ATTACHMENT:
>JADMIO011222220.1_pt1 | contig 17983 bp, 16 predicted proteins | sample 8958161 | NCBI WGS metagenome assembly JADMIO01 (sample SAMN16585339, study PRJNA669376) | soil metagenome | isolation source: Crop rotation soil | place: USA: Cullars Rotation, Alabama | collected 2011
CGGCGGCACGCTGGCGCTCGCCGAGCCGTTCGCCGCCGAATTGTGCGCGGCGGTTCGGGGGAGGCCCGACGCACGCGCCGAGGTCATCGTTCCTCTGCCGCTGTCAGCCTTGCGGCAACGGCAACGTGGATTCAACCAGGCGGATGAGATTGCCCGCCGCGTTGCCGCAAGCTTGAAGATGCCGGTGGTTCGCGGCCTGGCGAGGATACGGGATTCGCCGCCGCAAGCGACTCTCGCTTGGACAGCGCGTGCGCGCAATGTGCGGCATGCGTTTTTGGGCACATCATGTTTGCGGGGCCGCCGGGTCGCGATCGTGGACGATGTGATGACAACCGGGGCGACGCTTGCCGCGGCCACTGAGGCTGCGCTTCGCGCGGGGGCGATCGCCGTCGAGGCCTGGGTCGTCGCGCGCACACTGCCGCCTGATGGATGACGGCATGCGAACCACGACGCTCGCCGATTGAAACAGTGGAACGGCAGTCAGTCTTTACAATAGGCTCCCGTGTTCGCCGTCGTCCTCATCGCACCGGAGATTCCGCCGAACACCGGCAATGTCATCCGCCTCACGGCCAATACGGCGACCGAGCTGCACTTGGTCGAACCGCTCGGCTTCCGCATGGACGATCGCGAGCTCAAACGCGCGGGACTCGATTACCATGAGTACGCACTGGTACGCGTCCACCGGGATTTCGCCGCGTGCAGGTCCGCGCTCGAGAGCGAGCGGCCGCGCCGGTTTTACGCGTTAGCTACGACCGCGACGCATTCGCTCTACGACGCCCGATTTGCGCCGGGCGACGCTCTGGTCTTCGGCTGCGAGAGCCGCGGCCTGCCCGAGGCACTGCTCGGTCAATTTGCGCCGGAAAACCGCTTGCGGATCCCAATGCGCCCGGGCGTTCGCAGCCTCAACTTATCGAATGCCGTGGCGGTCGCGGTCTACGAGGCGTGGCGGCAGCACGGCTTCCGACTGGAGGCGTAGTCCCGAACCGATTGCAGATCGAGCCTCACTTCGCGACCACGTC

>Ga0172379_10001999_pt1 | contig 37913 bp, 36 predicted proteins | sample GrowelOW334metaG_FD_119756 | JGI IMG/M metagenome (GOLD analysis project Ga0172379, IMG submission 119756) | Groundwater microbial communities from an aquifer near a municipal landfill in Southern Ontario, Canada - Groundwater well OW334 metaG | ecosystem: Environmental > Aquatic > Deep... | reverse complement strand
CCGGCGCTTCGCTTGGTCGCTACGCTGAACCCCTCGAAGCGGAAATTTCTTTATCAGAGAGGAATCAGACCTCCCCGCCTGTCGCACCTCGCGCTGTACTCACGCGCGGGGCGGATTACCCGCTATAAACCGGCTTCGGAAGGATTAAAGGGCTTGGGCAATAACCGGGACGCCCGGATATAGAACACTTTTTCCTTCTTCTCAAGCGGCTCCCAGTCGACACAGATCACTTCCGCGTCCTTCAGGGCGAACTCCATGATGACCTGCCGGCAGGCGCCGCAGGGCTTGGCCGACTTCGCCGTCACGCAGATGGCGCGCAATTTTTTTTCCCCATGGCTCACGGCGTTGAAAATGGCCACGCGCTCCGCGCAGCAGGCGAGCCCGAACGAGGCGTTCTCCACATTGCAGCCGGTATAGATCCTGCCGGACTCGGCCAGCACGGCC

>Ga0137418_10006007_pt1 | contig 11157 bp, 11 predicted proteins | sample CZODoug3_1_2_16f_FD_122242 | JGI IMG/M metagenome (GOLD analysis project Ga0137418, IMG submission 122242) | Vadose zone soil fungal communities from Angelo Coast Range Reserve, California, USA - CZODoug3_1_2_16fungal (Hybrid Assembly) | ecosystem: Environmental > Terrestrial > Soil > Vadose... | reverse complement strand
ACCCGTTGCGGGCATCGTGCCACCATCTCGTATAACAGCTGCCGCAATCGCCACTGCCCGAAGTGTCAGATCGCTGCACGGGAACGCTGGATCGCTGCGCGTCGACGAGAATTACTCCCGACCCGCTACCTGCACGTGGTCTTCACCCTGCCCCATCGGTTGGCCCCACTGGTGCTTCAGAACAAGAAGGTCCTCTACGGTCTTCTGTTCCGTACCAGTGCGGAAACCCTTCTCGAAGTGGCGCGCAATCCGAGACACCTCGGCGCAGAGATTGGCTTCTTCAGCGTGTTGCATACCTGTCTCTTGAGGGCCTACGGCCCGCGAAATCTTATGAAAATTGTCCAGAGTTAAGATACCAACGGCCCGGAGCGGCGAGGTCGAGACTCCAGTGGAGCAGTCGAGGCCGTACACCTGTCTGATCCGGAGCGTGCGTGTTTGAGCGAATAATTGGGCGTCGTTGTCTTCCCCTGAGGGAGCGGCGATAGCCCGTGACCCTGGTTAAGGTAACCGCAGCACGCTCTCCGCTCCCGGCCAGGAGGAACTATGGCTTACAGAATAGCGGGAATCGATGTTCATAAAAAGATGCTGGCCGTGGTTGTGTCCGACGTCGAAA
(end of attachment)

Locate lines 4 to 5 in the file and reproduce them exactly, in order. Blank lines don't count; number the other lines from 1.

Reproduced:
CCGGCGCTTCGCTTGGTCGCTACGCTGAACCCCTCGAAGCGGAAATTTCTTTATCAGAGAGGAATCAGACCTCCCCGCCTGTCGCACCTCGCGCTGTACTCACGCGCGGGGCGGATTACCCGCTATAAACCGGCTTCGGAAGGATTAAAGGGCTTGGGCAATAACCGGGACGCCCGGATATAGAACACTTTTTCCTTCTTCTCAAGCGGCTCCCAGTCGACACAGATCACTTCCGCGTCCTTCAGGGCGAACTCCATGATGACCTGCCGGCAGGCGCCGCAGGGCTTGGCCGACTTCGCCGTCACGCAGATGGCGCGCAATTTTTTTTCCCCATGGCTCACGGCGTTGAAAATGGCCACGCGCTCCGCGCAGCAGGCGAGCCCGAACGAGGCGTTCTCCACATTGCAGCCGGTATAGATCCTGCCGGACTCGGCCAGCACGGCC

>Ga0137418_10006007_pt1 | contig 11157 bp, 11 predicted proteins | sample CZODoug3_1_2_16f_FD_122242 | JGI IMG/M metagenome (GOLD analysis project Ga0137418, IMG submission 122242) | Vadose zone soil fungal communities from Angelo Coast Range Reserve, California, USA - CZODoug3_1_2_16fungal (Hybrid Assembly) | ecosystem: Environmental > Terrestrial > Soil > Vadose... | reverse complement strand